I: Was there an improper threat?
R: A threat is improper if it fits one of four categories stated in Rest. 176:
R: If what is threatened is a crime or tort, and the threat itself would be a crime or tort if it resulted in
obtaining property.
A:
R: If what is threatened is criminal prosecution
A:
R: If what is threatened is the use of civil processes and the threat is made in bad faith.
A:
R: If what is threatened is a breach of the duty of good faith and fair dealing under the contract.
A:
C:
I: Did the threat induce D to enter the contract?
A:
C:
I: Did D have any reasonable alternative that wouldn͛t result in irreparable or immediate hardship?
R: Some alternatives may be legal remedies, utilizing a similar, alternative method, or even toleration.
(Rest. 175).
A:
C:
Gen Duress by Threat Conclusion:

c 
Gen I: Is the contract voidable from undue influence?
Gen R: Undue influence is a contract that involves one party of lesser weakness or undue susceptibility,
who is excessively pressured by the other, dominant party to the agreement as a means of gaining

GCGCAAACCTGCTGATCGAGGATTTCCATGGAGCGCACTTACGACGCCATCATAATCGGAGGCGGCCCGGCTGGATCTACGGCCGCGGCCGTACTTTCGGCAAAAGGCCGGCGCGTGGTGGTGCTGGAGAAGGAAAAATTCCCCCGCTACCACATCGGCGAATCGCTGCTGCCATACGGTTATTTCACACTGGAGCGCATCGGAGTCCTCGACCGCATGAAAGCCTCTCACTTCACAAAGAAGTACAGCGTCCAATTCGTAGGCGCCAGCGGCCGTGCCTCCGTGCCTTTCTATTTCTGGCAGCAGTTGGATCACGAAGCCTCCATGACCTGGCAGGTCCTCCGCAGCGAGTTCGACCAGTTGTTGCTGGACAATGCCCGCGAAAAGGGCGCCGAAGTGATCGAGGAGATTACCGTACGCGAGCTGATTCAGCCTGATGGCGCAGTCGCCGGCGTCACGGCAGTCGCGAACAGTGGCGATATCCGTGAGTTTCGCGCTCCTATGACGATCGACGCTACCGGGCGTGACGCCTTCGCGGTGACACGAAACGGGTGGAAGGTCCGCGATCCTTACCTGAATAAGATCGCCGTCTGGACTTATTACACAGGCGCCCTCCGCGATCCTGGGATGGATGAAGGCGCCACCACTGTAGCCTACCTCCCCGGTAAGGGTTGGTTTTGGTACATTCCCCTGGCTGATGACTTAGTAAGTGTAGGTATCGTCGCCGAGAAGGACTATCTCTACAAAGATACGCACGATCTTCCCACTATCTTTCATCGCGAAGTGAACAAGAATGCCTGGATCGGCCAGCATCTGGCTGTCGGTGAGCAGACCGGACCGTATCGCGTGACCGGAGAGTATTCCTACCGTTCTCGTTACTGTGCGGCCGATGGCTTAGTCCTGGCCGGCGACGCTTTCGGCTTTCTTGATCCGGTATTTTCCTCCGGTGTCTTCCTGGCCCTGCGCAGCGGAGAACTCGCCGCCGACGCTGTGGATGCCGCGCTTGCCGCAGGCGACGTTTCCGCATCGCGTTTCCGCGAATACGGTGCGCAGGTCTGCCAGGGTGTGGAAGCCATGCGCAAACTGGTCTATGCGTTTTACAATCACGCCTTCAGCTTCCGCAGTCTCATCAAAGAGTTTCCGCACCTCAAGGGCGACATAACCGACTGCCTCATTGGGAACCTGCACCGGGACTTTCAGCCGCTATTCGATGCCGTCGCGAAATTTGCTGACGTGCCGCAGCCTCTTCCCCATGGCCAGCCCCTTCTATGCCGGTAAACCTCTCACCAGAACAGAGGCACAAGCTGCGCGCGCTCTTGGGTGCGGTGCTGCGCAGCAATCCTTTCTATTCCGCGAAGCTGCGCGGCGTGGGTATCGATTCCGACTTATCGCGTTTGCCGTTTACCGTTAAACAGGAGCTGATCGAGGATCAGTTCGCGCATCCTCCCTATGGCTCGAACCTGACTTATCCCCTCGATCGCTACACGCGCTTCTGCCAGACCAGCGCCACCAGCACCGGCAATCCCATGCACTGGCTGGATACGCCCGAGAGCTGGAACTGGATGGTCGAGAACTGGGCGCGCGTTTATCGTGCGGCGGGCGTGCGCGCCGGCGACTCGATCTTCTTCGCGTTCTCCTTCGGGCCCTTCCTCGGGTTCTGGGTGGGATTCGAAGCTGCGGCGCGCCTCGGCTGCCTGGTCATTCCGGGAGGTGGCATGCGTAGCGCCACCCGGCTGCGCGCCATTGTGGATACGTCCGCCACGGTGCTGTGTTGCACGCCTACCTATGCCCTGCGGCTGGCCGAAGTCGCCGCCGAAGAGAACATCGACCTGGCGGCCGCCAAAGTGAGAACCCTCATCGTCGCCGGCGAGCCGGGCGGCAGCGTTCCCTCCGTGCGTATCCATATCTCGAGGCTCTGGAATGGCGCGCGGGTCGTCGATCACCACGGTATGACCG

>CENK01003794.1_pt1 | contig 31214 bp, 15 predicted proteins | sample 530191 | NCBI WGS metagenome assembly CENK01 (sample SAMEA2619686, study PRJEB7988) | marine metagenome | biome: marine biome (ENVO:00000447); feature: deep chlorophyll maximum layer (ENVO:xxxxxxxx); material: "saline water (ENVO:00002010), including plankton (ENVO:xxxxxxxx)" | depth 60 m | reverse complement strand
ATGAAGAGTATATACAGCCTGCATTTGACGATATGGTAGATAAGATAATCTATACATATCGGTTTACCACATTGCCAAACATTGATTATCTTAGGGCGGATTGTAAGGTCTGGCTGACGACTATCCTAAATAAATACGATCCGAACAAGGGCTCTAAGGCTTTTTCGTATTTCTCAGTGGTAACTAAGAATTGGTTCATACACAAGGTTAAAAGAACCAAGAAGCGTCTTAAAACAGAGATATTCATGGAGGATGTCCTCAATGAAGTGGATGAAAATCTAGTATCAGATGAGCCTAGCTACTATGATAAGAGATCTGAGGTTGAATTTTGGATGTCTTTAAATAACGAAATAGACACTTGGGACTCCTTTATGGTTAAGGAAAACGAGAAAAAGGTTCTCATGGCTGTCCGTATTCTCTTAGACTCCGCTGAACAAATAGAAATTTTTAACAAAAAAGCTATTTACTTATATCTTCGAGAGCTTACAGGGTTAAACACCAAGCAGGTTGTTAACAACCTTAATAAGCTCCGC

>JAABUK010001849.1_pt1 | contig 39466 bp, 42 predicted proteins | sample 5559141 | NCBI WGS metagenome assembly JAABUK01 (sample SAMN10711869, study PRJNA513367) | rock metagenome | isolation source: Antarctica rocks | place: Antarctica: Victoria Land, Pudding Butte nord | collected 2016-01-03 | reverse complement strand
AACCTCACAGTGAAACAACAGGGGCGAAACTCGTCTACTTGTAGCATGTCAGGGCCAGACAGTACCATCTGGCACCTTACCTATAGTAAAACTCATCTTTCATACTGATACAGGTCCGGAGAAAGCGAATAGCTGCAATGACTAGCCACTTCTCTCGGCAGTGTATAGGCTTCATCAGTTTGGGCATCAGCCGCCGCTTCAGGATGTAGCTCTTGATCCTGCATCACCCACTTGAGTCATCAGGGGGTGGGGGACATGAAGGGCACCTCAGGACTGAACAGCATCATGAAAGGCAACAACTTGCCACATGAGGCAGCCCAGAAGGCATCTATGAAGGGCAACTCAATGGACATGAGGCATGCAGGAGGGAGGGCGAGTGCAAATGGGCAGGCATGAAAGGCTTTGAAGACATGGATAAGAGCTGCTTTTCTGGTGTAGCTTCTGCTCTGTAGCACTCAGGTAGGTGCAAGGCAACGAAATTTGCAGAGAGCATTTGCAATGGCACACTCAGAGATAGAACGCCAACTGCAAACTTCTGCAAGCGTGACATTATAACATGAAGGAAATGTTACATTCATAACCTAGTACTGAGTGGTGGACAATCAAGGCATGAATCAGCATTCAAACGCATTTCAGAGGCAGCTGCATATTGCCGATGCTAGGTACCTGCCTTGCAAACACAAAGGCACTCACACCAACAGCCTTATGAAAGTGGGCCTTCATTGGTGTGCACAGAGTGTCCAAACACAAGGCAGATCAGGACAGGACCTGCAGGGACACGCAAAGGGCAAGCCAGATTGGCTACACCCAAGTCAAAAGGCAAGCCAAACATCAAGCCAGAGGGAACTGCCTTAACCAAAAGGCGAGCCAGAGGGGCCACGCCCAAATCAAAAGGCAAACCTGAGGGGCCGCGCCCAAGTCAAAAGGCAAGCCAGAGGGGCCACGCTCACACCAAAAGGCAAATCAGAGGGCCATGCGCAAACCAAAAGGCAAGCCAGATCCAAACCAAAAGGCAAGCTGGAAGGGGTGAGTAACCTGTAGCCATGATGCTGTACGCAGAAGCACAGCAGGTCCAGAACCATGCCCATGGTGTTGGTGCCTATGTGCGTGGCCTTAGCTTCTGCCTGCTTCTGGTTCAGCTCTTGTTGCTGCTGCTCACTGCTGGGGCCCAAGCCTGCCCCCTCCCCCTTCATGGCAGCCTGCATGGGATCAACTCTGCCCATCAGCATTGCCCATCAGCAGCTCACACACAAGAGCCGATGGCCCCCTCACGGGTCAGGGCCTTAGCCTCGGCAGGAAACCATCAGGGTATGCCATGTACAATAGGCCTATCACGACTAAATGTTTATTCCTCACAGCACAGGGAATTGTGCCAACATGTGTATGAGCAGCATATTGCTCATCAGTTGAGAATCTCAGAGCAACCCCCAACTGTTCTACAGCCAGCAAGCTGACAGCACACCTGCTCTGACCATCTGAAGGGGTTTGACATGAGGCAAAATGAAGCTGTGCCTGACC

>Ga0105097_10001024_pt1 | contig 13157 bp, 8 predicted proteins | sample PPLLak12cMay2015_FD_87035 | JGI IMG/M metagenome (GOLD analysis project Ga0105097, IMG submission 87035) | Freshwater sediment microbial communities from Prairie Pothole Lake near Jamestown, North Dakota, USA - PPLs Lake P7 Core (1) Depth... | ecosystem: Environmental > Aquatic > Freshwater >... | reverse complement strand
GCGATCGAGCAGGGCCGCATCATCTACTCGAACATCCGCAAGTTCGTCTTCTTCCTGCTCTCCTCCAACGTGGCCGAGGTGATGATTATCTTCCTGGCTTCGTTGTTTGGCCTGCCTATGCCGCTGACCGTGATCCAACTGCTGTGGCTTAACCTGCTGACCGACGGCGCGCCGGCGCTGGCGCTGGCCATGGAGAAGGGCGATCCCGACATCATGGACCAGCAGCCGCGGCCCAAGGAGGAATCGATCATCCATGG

assent. (¢     c  ).
I: Is there a party of lesqser weakness or undue susceptibility?
R: Consider characteristics such as age, emotional, physical condition, intelligence, and special
relationships based on trust.
A:
C:
I: Is there a dominant party?
A:
I: Did the dominant party exert excessive force upon the subservient party?
R: Consider several factors as stated in ¢  
I: Was there discussion of the transaction at an unusual place or an inappropriate time?
A:
I: Was the consummation of the transaction in an unusual place?
A:
I: Was insistent demanding that the transaction be completed at once?
A:
I: Was there an extreme emphasis of consequences if delayed?
A:
I: Was there the use of multiple persuaders by the dominant side against the single subservient party?
A:
I: Was there an absence of third-party advisors to the servient party?
A:
I: Were there any statements that there is no time to consult financial advisors or attornies?
A:
I: Are there any other fact-specific things that suggest pressure?
A:
Gen. Undue Influence Conclusion:

   
Gen I: Is there a defense of unconscionability?
Gen R: If a contract or term is unconscionable at the time the contract was made, a court can refuse to
enforce the contract, may enforce the remainder of the contract without the unconscionable term, or